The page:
The Cancer Council has described as “junk science” claims by big tobacco that more cigarettes are being sold and fewer people are quitting since plain packaging laws were introduced in Australia.
British American Tobacco Australia (BATA) said on Friday that data showed cigarette “industry volumes” were up for the “first time in over a decade”.
It also claimed figures indicated the rate of decline in the number of people smoking had fallen by half since plain packaging laws were enacted in 2012.
“With growth in industry volumes, fewer people quitting and a jump in the amount of cheap illegal cigarettes on the streets, you could draw the conclusion that people are actually smoking more now than before plain packaging came into effect,” BATA spokesperson Scott McIntyre said in a statement.
Cancer Council Australia Chair of our Tobacco Issues Committee, Kylie Lindorff, described BATA’s claims as “utter nonsense” based on “junk science”.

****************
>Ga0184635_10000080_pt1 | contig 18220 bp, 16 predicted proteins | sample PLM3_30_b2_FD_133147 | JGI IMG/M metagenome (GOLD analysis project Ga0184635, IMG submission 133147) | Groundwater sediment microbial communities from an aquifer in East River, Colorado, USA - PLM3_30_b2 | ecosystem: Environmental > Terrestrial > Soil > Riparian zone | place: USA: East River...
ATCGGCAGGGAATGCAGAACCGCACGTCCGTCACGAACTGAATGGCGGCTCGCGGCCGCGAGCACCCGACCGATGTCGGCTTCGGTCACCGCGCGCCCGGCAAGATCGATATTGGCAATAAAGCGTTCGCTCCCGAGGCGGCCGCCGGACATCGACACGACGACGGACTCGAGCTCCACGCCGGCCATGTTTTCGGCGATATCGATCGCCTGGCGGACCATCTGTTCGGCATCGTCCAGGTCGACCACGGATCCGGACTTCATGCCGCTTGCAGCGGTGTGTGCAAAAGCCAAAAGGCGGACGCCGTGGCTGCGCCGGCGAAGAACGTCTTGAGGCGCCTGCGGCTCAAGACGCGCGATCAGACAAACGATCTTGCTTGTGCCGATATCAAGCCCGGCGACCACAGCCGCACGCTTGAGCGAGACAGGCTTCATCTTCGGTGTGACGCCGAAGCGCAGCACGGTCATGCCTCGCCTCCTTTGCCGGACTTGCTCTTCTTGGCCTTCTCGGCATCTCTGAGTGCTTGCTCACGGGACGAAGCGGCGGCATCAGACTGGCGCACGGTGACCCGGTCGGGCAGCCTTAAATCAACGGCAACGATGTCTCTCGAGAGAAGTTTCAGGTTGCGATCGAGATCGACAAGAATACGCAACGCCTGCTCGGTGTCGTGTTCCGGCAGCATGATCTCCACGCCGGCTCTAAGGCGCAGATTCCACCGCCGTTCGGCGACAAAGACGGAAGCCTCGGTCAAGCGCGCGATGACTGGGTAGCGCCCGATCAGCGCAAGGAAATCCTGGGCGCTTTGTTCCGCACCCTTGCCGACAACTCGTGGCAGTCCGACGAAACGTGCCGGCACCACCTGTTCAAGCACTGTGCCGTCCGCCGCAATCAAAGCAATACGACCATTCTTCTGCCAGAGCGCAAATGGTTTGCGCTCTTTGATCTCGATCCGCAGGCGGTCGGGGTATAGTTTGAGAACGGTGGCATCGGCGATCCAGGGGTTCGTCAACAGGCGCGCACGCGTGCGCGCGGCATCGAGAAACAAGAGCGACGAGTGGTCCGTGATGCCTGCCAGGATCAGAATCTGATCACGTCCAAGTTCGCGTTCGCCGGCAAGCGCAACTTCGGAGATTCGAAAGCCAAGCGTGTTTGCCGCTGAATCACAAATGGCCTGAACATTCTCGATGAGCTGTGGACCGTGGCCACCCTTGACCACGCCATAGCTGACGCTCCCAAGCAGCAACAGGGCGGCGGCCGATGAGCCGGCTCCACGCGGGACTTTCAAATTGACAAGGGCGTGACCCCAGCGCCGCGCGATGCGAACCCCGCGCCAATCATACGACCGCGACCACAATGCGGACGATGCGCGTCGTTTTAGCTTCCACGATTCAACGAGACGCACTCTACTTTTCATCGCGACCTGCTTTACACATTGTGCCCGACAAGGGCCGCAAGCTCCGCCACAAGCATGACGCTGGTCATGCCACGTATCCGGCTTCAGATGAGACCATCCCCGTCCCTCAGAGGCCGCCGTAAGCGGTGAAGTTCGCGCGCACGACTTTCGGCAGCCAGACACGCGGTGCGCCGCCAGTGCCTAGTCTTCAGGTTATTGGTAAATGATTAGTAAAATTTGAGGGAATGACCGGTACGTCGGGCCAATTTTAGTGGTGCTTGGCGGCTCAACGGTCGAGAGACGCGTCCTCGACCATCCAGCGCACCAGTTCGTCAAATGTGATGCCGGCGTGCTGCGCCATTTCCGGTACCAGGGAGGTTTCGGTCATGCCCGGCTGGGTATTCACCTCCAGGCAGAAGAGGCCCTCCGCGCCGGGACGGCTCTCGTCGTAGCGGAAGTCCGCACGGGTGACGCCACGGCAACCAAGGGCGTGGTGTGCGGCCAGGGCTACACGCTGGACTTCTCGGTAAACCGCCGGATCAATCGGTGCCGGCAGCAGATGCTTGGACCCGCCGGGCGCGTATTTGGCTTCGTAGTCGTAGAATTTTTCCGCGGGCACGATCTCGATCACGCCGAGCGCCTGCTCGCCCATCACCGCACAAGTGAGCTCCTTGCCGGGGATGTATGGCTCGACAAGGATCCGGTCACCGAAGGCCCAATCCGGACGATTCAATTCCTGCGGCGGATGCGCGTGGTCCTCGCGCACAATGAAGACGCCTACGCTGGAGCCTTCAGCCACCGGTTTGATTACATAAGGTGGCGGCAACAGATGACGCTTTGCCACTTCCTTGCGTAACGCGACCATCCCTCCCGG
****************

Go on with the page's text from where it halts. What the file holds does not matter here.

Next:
“There’s absolutely nothing in the scientific literature to say that plain packaging isn’t working, it’s exactly the opposite,” Ms Lindorff told AAP.
She also said there was no available data on what effect plain packaging was having on the issue of prevalence, noting that the government never argued plain packaging would cause smoking rates to “nose dive”.
“What they said is that it would make cigarettes less appealing, it would make the health warning stand out better, and stop packs being able to mislead,” Ms Lindorff said.
She said the aim of the laws was for a fall in smoking rates over the long term.
“The industry’s trying to muddy the waters by saying `a year later there’s no drop in prevalence, it’s all failed’, when that was never the intention anyway,” she added.
The claims by BATA come after Philip Morris this week sacked 180 workers as it ceases manufacturing in Australia, and the British government moves a step closer to introducing plain packaging laws similar to those in Australia.
On Thursday, an official review in the UK of introducing plain packs concluded that “branded packaging contributes to increased tobacco consumption”.
That review followed the UK government announcing in late 2013 that it would likely introduce plain packs after examining how the change affected smoking rates in Australia.
Australia’s world-first plain packaging laws came into effect in December 2012, removing all logos, colour and design from cigarette packets.